- (ii) Correct the amplitude part of the guessed diffraction space wave function above to the known values $\left|\psi ({x}^{\u2033},{y}^{\u2033})\right|$
- (iii) The new function above is inverse transformed back to the input plane to obtain a new space wave function, whose amplitude can be written as
- (iv) A two-dimensional median filtering operation is performed on $\left|{{T}^{\prime}}_{m}(x,y)\right|$ and then the guessed object function is updated by
where $\text{Filt}[\xb7]$ indicates nonlinear operation of two-dimensional median filtering [23].

- (v) Repeat (i)-(iv) until the number of iterations or the correlation coefficient (CC) [20] value between function ${T}_{m+1}(x,y)$ and $f(x,y)$ reaches the preset threshold value. Suppose the iteration process stop at the $M\text{th}$ iteration. Thus, we obtain a real-valued function, ${T}_{M+1}(x,y)$.
- (vi) Start the second iteration cycle with another object function, ${f}_{n}(x,y)$, where the subscript $n$ represents the $n\text{th}$ iteration. Of particular note is that the initial input value for this cycle is the function obtained above, ${T}_{M+1}(x,y)$, which means ${f}_{1}(x,y)={T}_{M+1}(x,y)$.
- (vii) In the same way, the lensless double-random-phase encrypted distribution denoted by ${\psi}_{n}({x}^{\u2033},{y}^{\u2033})$ is written by
- (viii) Replace the amplitude part of the guessed diffraction space wave function above with the known values $\left|\psi ({x}^{\u2033},{y}^{\u2033})\right|$
- (ix) Likewise, the new complex amplitude propagates back to the input plane to produce a new space wave function,
- (xi) Repeat (vii)-(x) until the number of iterations or the CC value between the function ${f}_{n+1}(x,y)$ and $f(x,y)$ reaches the preset threshold value. Suppose the second iteration cycle stop at the $N\text{th}$ iteration. We obtain a phase function $p({x}^{\u2033},{y}^{\u2033})$, which can be given by

To sum up, a flowchart of the iterative phase retrieval algorithm is depicted in Fig. 4.

To illustrate the iterative process, relations between CC and the number of iterations for the two iteration cycles are depicted in Fig. 5, where the two random phase masks, illumination wavelength and propagation distances are the same as those used in the first set of experiments. It should be mentioned that we perform median filtering of the matrix $\left|{{T}^{\prime}}_{m}(x,y)\right|$ using 3-by-3 neighborhood in our simulations. As can be seen from Fig. 5(a), only 4 iterations for the first cycle to approach the CC value of 0.98. The CC value increases rapidly during the first ten iterations but then reaches a plateau at 0.9836. The second iteration procedure stops after 50 iterations as shown in Fig. 5(b). Figure 5(c) demonstrates the finally retrieved phase function by using $M=30$ and $N=50$. By using the proposed phase retrieval algorithm, we can recover the phase distribution in the output plane, which must be recorded holographically in previously proposed encoding and authentication systems.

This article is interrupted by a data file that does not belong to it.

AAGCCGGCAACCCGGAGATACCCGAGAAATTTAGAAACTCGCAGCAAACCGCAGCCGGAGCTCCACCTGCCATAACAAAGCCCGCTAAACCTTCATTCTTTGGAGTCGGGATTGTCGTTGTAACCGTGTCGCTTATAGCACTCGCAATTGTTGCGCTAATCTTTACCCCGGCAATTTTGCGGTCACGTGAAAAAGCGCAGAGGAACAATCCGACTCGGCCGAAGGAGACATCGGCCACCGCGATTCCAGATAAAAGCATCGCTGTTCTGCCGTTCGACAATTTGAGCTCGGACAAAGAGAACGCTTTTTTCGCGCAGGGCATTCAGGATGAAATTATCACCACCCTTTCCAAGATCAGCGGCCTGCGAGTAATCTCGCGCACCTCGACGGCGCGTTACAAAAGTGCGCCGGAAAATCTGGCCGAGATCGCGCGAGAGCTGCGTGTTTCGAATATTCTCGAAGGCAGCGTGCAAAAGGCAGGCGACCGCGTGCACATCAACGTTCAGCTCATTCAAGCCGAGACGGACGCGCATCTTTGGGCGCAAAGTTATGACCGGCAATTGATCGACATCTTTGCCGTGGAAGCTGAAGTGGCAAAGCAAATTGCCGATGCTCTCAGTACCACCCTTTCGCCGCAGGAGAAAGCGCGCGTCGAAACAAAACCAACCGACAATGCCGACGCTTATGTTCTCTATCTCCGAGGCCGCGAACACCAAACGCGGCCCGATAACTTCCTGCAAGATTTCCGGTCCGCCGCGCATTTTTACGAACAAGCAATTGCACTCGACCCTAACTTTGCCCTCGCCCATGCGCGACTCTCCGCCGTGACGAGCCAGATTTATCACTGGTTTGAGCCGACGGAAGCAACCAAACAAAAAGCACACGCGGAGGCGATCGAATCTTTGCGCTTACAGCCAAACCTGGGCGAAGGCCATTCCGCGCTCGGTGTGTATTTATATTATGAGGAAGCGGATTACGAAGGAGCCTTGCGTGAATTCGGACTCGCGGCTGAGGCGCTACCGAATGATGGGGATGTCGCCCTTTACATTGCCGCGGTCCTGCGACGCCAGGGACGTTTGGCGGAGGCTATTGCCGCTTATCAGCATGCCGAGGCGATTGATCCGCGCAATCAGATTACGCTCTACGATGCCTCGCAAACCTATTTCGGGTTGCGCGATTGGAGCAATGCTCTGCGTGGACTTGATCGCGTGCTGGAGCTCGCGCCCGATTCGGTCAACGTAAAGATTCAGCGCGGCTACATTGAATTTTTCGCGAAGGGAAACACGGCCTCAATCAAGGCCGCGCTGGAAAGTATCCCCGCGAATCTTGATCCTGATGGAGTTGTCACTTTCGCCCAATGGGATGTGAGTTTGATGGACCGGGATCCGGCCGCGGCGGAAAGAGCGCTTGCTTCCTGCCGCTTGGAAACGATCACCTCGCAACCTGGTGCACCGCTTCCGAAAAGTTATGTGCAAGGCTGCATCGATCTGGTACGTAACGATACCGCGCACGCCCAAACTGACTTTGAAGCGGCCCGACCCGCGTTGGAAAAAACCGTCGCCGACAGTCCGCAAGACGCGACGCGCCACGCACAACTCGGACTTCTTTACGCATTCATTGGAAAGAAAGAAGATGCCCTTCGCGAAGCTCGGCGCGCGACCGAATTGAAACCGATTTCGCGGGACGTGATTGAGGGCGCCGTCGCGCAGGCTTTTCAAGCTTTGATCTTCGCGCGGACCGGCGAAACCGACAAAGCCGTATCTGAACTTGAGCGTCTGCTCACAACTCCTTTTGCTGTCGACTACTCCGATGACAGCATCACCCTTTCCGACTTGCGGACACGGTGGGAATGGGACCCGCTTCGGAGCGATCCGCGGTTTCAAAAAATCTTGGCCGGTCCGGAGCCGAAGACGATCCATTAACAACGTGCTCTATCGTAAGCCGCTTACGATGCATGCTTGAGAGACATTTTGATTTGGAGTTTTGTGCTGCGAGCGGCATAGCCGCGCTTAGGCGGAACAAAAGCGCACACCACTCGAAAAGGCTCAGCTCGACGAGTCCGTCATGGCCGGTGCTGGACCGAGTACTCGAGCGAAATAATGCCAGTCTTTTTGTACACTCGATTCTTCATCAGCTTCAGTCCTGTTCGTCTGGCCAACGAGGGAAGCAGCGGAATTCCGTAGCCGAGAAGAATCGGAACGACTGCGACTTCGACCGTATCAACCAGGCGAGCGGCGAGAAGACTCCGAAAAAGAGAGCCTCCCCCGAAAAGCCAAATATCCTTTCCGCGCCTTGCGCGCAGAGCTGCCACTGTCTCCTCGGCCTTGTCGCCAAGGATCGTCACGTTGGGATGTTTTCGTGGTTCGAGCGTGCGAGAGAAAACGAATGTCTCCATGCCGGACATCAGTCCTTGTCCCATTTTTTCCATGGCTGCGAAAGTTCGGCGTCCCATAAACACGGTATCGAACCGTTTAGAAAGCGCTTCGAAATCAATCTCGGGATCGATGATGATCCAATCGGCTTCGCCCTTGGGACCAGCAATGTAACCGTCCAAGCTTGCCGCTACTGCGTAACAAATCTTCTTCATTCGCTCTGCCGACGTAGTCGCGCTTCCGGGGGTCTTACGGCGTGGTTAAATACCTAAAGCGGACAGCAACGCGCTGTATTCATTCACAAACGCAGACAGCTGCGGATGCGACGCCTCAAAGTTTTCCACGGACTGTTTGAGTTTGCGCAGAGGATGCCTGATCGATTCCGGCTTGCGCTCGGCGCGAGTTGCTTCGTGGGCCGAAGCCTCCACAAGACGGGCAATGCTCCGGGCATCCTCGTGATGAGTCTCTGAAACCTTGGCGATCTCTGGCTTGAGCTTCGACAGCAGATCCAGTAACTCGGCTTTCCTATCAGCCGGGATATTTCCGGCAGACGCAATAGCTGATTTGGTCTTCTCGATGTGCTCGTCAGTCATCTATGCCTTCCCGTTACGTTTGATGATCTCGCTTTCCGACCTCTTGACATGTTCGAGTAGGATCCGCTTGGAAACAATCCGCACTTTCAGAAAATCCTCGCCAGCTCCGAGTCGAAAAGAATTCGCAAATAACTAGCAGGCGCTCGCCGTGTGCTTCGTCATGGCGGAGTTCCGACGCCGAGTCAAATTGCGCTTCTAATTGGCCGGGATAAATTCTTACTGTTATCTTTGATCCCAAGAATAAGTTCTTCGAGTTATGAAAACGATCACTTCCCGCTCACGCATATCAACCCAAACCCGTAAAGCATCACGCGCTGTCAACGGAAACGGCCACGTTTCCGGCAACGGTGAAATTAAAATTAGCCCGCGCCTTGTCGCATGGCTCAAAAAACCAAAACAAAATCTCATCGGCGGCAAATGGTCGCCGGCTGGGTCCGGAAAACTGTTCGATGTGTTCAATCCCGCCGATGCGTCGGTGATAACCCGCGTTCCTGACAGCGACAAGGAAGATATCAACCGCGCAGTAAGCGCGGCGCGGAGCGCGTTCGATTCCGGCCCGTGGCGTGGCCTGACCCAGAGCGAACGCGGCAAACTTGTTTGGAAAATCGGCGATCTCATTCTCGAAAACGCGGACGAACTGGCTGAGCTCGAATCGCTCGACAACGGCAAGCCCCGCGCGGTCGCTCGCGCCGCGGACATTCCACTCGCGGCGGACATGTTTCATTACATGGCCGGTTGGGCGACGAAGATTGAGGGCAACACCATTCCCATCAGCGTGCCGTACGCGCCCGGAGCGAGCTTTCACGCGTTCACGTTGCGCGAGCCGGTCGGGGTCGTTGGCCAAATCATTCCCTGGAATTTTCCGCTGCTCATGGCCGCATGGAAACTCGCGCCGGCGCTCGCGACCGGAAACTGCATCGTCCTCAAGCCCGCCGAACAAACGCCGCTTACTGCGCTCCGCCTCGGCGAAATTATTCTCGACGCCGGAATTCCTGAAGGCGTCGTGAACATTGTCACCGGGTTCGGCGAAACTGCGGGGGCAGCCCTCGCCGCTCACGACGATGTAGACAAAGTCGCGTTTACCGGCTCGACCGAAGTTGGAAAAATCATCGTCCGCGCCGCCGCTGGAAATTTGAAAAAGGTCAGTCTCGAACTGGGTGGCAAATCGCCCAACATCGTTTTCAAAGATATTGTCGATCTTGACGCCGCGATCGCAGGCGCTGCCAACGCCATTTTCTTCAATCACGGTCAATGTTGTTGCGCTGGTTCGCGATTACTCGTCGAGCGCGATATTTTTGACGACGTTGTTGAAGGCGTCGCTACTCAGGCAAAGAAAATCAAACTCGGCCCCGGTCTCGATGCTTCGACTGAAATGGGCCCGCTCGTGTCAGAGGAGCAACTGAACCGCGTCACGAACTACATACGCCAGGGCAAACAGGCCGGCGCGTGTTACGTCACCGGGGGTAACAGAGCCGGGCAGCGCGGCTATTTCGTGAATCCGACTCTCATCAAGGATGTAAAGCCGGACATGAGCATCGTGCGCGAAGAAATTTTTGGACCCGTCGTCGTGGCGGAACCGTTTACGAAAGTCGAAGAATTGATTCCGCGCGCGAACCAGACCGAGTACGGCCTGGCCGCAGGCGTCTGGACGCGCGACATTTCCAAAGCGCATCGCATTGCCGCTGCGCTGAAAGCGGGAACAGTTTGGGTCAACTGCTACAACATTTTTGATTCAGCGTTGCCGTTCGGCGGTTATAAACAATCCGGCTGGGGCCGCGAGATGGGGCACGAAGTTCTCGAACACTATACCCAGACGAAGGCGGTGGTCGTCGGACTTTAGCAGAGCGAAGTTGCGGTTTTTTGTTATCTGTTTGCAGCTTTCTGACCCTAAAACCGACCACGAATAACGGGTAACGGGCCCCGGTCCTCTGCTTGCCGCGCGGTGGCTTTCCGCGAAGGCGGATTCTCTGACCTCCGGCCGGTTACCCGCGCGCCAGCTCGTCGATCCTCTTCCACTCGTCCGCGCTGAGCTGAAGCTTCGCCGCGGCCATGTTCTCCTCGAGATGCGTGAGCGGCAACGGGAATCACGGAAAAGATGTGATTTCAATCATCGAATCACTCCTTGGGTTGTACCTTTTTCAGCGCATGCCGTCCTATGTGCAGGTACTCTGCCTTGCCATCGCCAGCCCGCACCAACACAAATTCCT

In this method, the encrypted data assigned to authorized user, ${p}_{sp}({x}^{\u2033},{y}^{\u2033})$, are randomly extracted from the phase function $p({x}^{\u2033},{y}^{\u2033})$[Fig. 5(c)]. By substituting ${p}_{sp}({x}^{\u2033},{y}^{\u2033})$ for ${\varphi}_{sp}({x}^{\u2033},{y}^{\u2033})$ in Eq. (3), the optically decrypted image intended for verification, ${{f}^{\prime}}_{sp}(x,y)$, is obtained. To authenticate the retrieved signal ${{f}^{\prime}}_{sp}(x,y)$, likewise, we compare it with the original primary image, $f(x,y)$, by nonlinear correlation described by Eq. (4). For simplicity, let us use three sparse encrypted images for decryption and authentication with the same percentages of extracted pixels as those in the first set of examples, i.e., 7%, 11%, and 15%. Their corresponding decrypted images are shown in Figs. 6(a)-6(c), and the correlation outputs in Figs. 6(d)-6(f), respectively. It can be found that the results are very similar to those obtained in the first method where holographic technique involved. As can be seen from Fig. 6(f), a sharper correlation peak with a relatively low-level noisy distribution background can be obtained by using the decrypted image shown in Fig. 6(c).

## 4. Information authentication using compressed double-random-phase-encoded images and quick-response codes

It has been proved in previous section that the complexity of the Fresnel domain optical information encryption and authentication scheme can be reduced by using a phase retrieval algorithm based on two-dimensional median filtering without decreasing performance on authentication. In the following, QR codes with the main features of small printout size, advanced error correcting and high speed scanning are combined with the optical DRPE technique to further improve the security of the authentication system and the sparsity of the encrypted data. QR code is the trademark for a two-dimensional code first designed for vehicle industry. The code consists of black modules arranged in a square pattern on a white background. It allows user friendly access, readout with mobile devices and has been one of the most popular types of two-dimensional barcodes. In 2013, QR codes began to appear in the field of optical encryption [24]. The purposes of convenience and practicability can be achieved when the plaintext is represented with a QR code, which is used as a “container” [25–28].